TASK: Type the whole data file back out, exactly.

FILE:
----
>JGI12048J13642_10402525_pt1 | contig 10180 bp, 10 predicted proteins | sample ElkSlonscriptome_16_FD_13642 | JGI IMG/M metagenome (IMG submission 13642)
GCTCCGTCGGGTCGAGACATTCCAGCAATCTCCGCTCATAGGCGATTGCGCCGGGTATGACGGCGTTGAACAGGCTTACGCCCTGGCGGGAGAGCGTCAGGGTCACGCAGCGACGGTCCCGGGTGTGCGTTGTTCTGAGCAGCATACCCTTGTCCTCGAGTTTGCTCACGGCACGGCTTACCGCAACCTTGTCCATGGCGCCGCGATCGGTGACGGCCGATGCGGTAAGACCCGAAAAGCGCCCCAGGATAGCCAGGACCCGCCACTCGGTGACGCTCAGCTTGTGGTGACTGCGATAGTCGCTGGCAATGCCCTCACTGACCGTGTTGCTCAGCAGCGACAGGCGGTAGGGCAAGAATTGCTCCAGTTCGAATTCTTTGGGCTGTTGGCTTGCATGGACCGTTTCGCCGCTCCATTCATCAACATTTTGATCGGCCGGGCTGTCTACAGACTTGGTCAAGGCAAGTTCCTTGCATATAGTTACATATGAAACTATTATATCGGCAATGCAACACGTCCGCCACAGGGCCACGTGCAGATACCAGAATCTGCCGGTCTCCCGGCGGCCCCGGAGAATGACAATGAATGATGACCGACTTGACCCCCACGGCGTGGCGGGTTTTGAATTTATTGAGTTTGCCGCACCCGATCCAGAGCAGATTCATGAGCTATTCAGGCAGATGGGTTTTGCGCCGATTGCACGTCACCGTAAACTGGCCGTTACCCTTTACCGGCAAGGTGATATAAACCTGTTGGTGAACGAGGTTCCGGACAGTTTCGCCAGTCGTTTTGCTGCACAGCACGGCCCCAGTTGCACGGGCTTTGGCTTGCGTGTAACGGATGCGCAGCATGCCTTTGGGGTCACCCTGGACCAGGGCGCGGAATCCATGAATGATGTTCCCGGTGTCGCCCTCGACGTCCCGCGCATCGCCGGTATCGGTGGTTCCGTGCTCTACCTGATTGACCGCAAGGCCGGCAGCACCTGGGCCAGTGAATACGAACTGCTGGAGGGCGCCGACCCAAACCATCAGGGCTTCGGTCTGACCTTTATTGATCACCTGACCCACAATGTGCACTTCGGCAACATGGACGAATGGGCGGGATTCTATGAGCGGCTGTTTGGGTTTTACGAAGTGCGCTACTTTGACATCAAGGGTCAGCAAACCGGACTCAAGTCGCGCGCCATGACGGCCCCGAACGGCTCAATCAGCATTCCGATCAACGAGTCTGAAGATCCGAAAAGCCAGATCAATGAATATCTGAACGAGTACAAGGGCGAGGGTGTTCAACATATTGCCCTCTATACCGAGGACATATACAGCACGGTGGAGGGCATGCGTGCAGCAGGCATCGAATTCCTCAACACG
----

>JGI12048J13642_10402525_pt1 | contig 10180 bp, 10 predicted proteins | sample ElkSlonscriptome_16_FD_13642 | JGI IMG/M metagenome (IMG submission 13642)
GCTCCGTCGGGTCGAGACATTCCAGCAATCTCCGCTCATAGGCGATTGCGCCGGGTATGACGGCGTTGAACAGGCTTACGCCCTGGCGGGAGAGCGTCAGGGTCACGCAGCGACGGTCCCGGGTGTGCGTTGTTCTGAGCAGCATACCCTTGTCCTCGAGTTTGCTCACGGCACGGCTTACCGCAACCTTGTCCATGGCGCCGCGATCGGTGACGGCCGATGCGGTAAGACCCGAAAAGCGCCCCAGGATAGCCAGGACCCGCCACTCGGTGACGCTCAGCTTGTGGTGACTGCGATAGTCGCTGGCAATGCCCTCACTGACCGTGTTGCTCAGCAGCGACAGGCGGTAGGGCAAGAATTGCTCCAGTTCGAATTCTTTGGGCTGTTGGCTTGCATGGACCGTTTCGCCGCTCCATTCATCAACATTTTGATCGGCCGGGCTGTCTACAGACTTGGTCAAGGCAAGTTCCTTGCATATAGTTACATATGAAACTATTATATCGGCAATGCAACACGTCCGCCACAGGGCCACGTGCAGATACCAGAATCTGCCGGTCTCCCGGCGGCCCCGGAGAATGACAATGAATGATGACCGACTTGACCCCCACGGCGTGGCGGGTTTTGAATTTATTGAGTTTGCCGCACCCGATCCAGAGCAGATTCATGAGCTATTCAGGCAGATGGGTTTTGCGCCGATTGCACGTCACCGTAAACTGGCCGTTACCCTTTACCGGCAAGGTGATATAAACCTGTTGGTGAACGAGGTTCCGGACAGTTTCGCCAGTCGTTTTGCTGCACAGCACGGCCCCAGTTGCACGGGCTTTGGCTTGCGTGTAACGGATGCGCAGCATGCCTTTGGGGTCACCCTGGACCAGGGCGCGGAATCCATGAATGATGTTCCCGGTGTCGCCCTCGACGTCCCGCGCATCGCCGGTATCGGTGGTTCCGTGCTCTACCTGATTGACCGCAAGGCCGGCAGCACCTGGGCCAGTGAATACGAACTGCTGGAGGGCGCCGACCCAAACCATCAGGGCTTCGGTCTGACCTTTATTGATCACCTGACCCACAATGTGCACTTCGGCAACATGGACGAATGGGCGGGATTCTATGAGCGGCTGTTTGGGTTTTACGAAGTGCGCTACTTTGACATCAAGGGTCAGCAAACCGGACTCAAGTCGCGCGCCATGACGGCCCCGAACGGCTCAATCAGCATTCCGATCAACGAGTCTGAAGATCCGAAAAGCCAGATCAATGAATATCTGAACGAGTACAAGGGCGAGGGTGTTCAACATATTGCCCTCTATACCGAGGACATATACAGCACGGTGGAGGGCATGCGTGCAGCAGGCATCGAATTCCTCAACACG